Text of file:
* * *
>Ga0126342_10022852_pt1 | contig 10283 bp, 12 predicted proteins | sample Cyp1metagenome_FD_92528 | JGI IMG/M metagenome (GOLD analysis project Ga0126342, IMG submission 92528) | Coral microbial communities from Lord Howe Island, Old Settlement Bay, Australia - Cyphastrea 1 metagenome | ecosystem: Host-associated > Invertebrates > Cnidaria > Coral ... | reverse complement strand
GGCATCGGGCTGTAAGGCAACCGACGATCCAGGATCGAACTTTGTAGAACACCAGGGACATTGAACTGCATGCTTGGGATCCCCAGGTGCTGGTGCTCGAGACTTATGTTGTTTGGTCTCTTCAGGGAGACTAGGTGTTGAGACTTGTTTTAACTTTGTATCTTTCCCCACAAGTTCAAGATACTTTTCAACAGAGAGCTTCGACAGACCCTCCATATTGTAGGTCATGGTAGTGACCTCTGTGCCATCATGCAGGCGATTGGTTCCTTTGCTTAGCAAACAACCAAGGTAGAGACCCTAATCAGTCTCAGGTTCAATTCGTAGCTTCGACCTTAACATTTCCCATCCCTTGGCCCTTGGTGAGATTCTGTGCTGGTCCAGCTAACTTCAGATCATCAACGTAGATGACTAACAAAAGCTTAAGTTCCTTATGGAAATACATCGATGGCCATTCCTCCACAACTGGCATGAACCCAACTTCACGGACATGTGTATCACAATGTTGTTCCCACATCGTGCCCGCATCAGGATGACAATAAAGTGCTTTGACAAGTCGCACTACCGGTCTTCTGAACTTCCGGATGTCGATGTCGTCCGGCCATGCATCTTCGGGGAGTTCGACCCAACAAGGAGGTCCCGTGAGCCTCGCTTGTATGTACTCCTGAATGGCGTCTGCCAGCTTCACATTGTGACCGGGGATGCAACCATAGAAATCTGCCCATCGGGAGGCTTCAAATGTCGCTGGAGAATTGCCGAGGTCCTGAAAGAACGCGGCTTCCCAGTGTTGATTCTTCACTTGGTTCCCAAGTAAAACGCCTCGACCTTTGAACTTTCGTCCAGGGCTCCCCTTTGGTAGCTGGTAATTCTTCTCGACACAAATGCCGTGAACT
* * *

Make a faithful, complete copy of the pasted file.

>Ga0126342_10022852_pt1 | contig 10283 bp, 12 predicted proteins | sample Cyp1metagenome_FD_92528 | JGI IMG/M metagenome (GOLD analysis project Ga0126342, IMG submission 92528) | Coral microbial communities from Lord Howe Island, Old Settlement Bay, Australia - Cyphastrea 1 metagenome | ecosystem: Host-associated > Invertebrates > Cnidaria > Coral ... | reverse complement strand
GGCATCGGGCTGTAAGGCAACCGACGATCCAGGATCGAACTTTGTAGAACACCAGGGACATTGAACTGCATGCTTGGGATCCCCAGGTGCTGGTGCTCGAGACTTATGTTGTTTGGTCTCTTCAGGGAGACTAGGTGTTGAGACTTGTTTTAACTTTGTATCTTTCCCCACAAGTTCAAGATACTTTTCAACAGAGAGCTTCGACAGACCCTCCATATTGTAGGTCATGGTAGTGACCTCTGTGCCATCATGCAGGCGATTGGTTCCTTTGCTTAGCAAACAACCAAGGTAGAGACCCTAATCAGTCTCAGGTTCAATTCGTAGCTTCGACCTTAACATTTCCCATCCCTTGGCCCTTGGTGAGATTCTGTGCTGGTCCAGCTAACTTCAGATCATCAACGTAGATGACTAACAAAAGCTTAAGTTCCTTATGGAAATACATCGATGGCCATTCCTCCACAACTGGCATGAACCCAACTTCACGGACATGTGTATCACAATGTTGTTCCCACATCGTGCCCGCATCAGGATGACAATAAAGTGCTTTGACAAGTCGCACTACCGGTCTTCTGAACTTCCGGATGTCGATGTCGTCCGGCCATGCATCTTCGGGGAGTTCGACCCAACAAGGAGGTCCCGTGAGCCTCGCTTGTATGTACTCCTGAATGGCGTCTGCCAGCTTCACATTGTGACCGGGGATGCAACCATAGAAATCTGCCCATCGGGAGGCTTCAAATGTCGCTGGAGAATTGCCGAGGTCCTGAAAGAACGCGGCTTCCCAGTGTTGATTCTTCACTTGGTTCCCAAGTAAAACGCCTCGACCTTTGAACTTTCGTCCAGGGCTCCCCTTTGGTAGCTGGTAATTCTTCTCGACACAAATGCCGTGAACT